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It has been said that 90% of "behavior problems" come from young people wanting adults to listen to them. One study reported that the number one request from suicidal teenagers was for adults to listen to them. The medical power of listening has also been proven by various studies.

We all feel better when we feel listened to. And we feel even better when we feel understood. In order to be understood, we must be listened to. Often it is more important to us to feel heard than to actually get what we said we wanted. On the other hand, feeling ignored and misunderstood is literally painful whether we are six or sixty.

As with other emotional needs, the need to be heard is a survival need. We are all interdependent. In other words, many of our basic needs depend on the cooperation of others. But first we must know and communicate our needs. For example, if we are a passenger in a car and we feel unsafe, we must communicate our feelings. If the driver ignores us, our lives may literally be threatened. If we are not heard, we cannot communicate our needs. It is understandable, then, that we feel frustrated or worse when we do not feel heard.

By developing our own listening skills, we can model them to others. They in turn will become better listeners and we will feel heard, understood and respected.


Remember that listening to either a child or adult helps him feel heard, understood, important, valued, respected and cared about. And remember that the best listeners focus on feelings, not "facts.

What One Suicidal Teen Said

Here is what one of the teens in our chat group said

i swear nobody is listening to me anymore
i really really really need to talk to people

but i dont want 'help'... i just want to be listened to...



  • Listen non-judgmentally
  • Attempt to identify the underlying feelings

"It sounds like you felt disappointed..."
"How did you feel when ... "

  • Listen with empathy; focus on feelings
  • Show understanding and connection

    "I understand." "I see." "I know how you feel." "I have felt that way, too."

  • Clarify and paraphrase, particularly the feelings

    "So, you really felt insulted, is that it?"
    "So you felt ___ and ____?"

  • Do not judge with your body language or facial expressions
  • Help the person focus while showing interest:

"What bothered you the most about it?"
"What did you like the most?"

  • Don't show disapproval
  • Don't spend your time "preparing your response"
  • Don't interrupt, evaluate or jump to conclusions
  • Use eye contact
  • Show interest by nodding, "uh huh's", etc.
  • Allow long pauses before asking questions; be patient
  • Give your full attention; stop other tasks
  • Avoid: "Scene stealing," Advising, Interrogating, "Sending solutions," Correcting, Debating


Will you please just listen?

Will you please just listen?

When I ask you to listen and you start giving advice, you have not done what I have asked.

When I ask you to listen and you start telling me why I shouldn't feel the way I do, you are invalidating my feelings.

When I ask you to listen and you start trying to solve my problem, I feel underestimated and disempowered.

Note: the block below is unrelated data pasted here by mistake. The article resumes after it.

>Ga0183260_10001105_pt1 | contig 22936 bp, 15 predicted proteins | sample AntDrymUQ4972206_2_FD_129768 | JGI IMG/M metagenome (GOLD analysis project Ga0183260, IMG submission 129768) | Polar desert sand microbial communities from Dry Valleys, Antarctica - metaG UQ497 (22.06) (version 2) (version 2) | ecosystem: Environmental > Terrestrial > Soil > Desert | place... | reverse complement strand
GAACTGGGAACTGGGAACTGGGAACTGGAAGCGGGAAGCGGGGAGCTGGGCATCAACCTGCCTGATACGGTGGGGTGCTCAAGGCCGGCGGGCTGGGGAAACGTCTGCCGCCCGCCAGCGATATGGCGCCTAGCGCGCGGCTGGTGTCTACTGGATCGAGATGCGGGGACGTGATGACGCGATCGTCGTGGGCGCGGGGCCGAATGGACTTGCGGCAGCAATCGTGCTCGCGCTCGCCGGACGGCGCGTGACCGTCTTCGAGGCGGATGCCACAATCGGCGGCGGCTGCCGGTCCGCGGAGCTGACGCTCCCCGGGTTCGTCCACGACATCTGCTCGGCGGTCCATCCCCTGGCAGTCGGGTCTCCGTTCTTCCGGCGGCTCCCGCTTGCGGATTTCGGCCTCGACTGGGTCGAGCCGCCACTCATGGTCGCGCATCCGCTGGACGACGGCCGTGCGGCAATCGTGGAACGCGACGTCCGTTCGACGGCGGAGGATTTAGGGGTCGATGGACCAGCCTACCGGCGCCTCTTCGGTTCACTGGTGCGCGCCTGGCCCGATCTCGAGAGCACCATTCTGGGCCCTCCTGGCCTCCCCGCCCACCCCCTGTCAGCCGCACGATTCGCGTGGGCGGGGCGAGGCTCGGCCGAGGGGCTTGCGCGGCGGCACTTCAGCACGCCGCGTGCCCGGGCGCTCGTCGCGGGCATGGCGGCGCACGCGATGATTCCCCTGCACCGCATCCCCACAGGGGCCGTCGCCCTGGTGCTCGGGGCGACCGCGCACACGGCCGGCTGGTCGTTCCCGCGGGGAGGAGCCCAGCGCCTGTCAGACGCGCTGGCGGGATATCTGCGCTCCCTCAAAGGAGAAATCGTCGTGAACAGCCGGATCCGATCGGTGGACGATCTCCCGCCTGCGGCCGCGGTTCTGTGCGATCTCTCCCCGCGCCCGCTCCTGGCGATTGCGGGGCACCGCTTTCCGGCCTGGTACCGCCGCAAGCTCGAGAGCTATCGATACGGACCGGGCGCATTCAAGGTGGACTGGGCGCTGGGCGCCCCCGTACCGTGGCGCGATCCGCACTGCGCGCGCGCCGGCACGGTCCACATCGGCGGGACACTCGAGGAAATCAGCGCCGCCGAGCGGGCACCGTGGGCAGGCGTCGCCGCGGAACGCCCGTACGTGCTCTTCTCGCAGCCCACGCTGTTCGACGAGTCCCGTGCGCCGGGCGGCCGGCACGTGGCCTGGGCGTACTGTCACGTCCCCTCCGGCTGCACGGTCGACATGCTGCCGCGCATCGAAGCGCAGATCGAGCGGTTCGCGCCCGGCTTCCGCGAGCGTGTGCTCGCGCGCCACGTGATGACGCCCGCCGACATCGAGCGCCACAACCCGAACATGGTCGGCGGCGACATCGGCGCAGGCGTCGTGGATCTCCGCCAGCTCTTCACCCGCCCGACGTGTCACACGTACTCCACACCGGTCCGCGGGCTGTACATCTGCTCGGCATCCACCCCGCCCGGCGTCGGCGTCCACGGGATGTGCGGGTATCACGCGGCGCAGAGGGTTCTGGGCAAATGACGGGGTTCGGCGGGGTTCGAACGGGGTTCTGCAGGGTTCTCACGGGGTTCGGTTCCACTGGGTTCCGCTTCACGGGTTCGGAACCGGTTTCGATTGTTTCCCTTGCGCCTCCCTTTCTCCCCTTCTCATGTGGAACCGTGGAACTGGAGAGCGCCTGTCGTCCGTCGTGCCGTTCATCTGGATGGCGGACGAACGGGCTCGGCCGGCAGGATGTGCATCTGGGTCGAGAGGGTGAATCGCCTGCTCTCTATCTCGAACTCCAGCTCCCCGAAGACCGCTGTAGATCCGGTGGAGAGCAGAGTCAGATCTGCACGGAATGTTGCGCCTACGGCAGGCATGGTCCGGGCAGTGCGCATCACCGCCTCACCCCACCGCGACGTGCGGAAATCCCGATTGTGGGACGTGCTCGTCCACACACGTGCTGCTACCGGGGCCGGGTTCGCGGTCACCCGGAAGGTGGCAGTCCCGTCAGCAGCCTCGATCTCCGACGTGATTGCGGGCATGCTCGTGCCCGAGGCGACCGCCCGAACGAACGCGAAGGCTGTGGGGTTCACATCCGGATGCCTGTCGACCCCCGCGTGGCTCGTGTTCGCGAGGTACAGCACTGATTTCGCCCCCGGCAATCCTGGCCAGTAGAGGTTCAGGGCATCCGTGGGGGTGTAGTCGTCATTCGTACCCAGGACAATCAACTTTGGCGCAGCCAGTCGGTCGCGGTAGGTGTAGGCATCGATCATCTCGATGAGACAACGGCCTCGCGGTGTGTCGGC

When I ask you to listen and you start telling me what I need to do I feel offended, pressured and controlled.

When I ask you to listen, it does not mean I am helpless. I may be faltering, depressed or discouraged, but I am not helpless.

When I ask you to listen and you do things which I can and need to do for myself, you hurt my self-esteem.

But when you accept the way I feel, then I don't need to spend time and energy trying to defend myself or convince you, and I can focus on figuring out why I feel the way I feel and what to do about it.

And when I do that, I don't need advice, just support, trust and encouragement.

Please remember that what you think are "irrational feelings" always make sense if you take time to listen and understand me.


Quote by Keith Pearson

Listen, LISTEN

When you listen you affirm me
but your listening must be real
sensitive and serious
not looking busily around
not with a worried or distracted frown
not preparing what you are going to say next
but giving me your full attention.

You are telling me i am a person of value
important and worth listening to
one with whom you will share yourself.

I have ideas to share
feelings which I too often keep to myself
deep questions which struggle inside me for answers
I have hopes only tentatively acknowledged
which are not easy to share
and pain and guilt and fear I try to stifle

These are sensitive areas and a real part of me
but it takes courage to confide in another

I need to listen too if we are to become close
How can i tell you i understand?
I can show interest with my eyes or an occasional word
attuned to pick up not only spoken words
but also the glimmer of a smile
a look of pain, the hesitation, the struggle
which may suggest something as yet too deep for words

So let us take time together
respecting the others' freedom
encouraging without hurrying
understanding that some things may never be brought to light
but others may emerge if given time

Each through this listening, enriches the other
with the priceless gift of intimacy.

by Keith Pearson, Melbourne, Australia


During 1987, I spent close to $5000 of my ‘pocket change’, and at least 1000 hours of my time writing, printing, and mailing to any senator, congressman, governor, or slug that might listen; none did, and they universally treated me as if I was wasting their time. Joe Stack

Not listening leads to revolution. Listening leads to evolution. S. Hein